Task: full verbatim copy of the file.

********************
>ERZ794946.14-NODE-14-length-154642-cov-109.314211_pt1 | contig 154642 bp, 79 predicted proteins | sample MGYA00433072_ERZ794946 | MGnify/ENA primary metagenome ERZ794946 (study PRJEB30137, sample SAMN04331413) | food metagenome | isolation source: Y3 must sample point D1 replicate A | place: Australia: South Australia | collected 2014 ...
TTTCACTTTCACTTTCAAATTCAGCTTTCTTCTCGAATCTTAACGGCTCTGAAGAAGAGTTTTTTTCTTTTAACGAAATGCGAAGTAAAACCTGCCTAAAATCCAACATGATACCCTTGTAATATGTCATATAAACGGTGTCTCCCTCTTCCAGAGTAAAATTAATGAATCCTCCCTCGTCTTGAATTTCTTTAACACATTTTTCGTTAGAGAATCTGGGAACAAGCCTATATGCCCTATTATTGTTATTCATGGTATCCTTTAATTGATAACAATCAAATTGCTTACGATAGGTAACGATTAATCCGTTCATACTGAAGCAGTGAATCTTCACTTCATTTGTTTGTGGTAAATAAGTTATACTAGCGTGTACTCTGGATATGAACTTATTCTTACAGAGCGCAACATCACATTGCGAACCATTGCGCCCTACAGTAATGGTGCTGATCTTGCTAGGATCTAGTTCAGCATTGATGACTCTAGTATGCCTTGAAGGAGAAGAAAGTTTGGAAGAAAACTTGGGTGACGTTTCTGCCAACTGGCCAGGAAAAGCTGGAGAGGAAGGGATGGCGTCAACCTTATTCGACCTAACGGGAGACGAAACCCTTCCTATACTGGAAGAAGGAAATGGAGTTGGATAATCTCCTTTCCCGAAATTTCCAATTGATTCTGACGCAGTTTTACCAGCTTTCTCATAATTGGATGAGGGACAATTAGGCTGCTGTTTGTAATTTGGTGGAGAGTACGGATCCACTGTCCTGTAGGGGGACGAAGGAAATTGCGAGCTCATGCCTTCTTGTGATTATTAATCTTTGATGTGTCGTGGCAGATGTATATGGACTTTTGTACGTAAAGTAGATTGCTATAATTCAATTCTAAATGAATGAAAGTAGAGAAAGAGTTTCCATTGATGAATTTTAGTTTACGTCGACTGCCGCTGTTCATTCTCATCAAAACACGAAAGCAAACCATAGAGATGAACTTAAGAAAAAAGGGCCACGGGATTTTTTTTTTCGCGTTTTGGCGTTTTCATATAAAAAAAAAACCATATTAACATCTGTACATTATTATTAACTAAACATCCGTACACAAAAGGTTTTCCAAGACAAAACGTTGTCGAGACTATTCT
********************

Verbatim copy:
>ERZ794946.14-NODE-14-length-154642-cov-109.314211_pt1 | contig 154642 bp, 79 predicted proteins | sample MGYA00433072_ERZ794946 | MGnify/ENA primary metagenome ERZ794946 (study PRJEB30137, sample SAMN04331413) | food metagenome | isolation source: Y3 must sample point D1 replicate A | place: Australia: South Australia | collected 2014 ...
TTTCACTTTCACTTTCAAATTCAGCTTTCTTCTCGAATCTTAACGGCTCTGAAGAAGAGTTTTTTTCTTTTAACGAAATGCGAAGTAAAACCTGCCTAAAATCCAACATGATACCCTTGTAATATGTCATATAAACGGTGTCTCCCTCTTCCAGAGTAAAATTAATGAATCCTCCCTCGTCTTGAATTTCTTTAACACATTTTTCGTTAGAGAATCTGGGAACAAGCCTATATGCCCTATTATTGTTATTCATGGTATCCTTTAATTGATAACAATCAAATTGCTTACGATAGGTAACGATTAATCCGTTCATACTGAAGCAGTGAATCTTCACTTCATTTGTTTGTGGTAAATAAGTTATACTAGCGTGTACTCTGGATATGAACTTATTCTTACAGAGCGCAACATCACATTGCGAACCATTGCGCCCTACAGTAATGGTGCTGATCTTGCTAGGATCTAGTTCAGCATTGATGACTCTAGTATGCCTTGAAGGAGAAGAAAGTTTGGAAGAAAACTTGGGTGACGTTTCTGCCAACTGGCCAGGAAAAGCTGGAGAGGAAGGGATGGCGTCAACCTTATTCGACCTAACGGGAGACGAAACCCTTCCTATACTGGAAGAAGGAAATGGAGTTGGATAATCTCCTTTCCCGAAATTTCCAATTGATTCTGACGCAGTTTTACCAGCTTTCTCATAATTGGATGAGGGACAATTAGGCTGCTGTTTGTAATTTGGTGGAGAGTACGGATCCACTGTCCTGTAGGGGGACGAAGGAAATTGCGAGCTCATGCCTTCTTGTGATTATTAATCTTTGATGTGTCGTGGCAGATGTATATGGACTTTTGTACGTAAAGTAGATTGCTATAATTCAATTCTAAATGAATGAAAGTAGAGAAAGAGTTTCCATTGATGAATTTTAGTTTACGTCGACTGCCGCTGTTCATTCTCATCAAAACACGAAAGCAAACCATAGAGATGAACTTAAGAAAAAAGGGCCACGGGATTTTTTTTTTCGCGTTTTGGCGTTTTCATATAAAAAAAAAACCATATTAACATCTGTACATTATTATTAACTAAACATCCGTACACAAAAGGTTTTCCAAGACAAAACGTTGTCGAGACTATTCT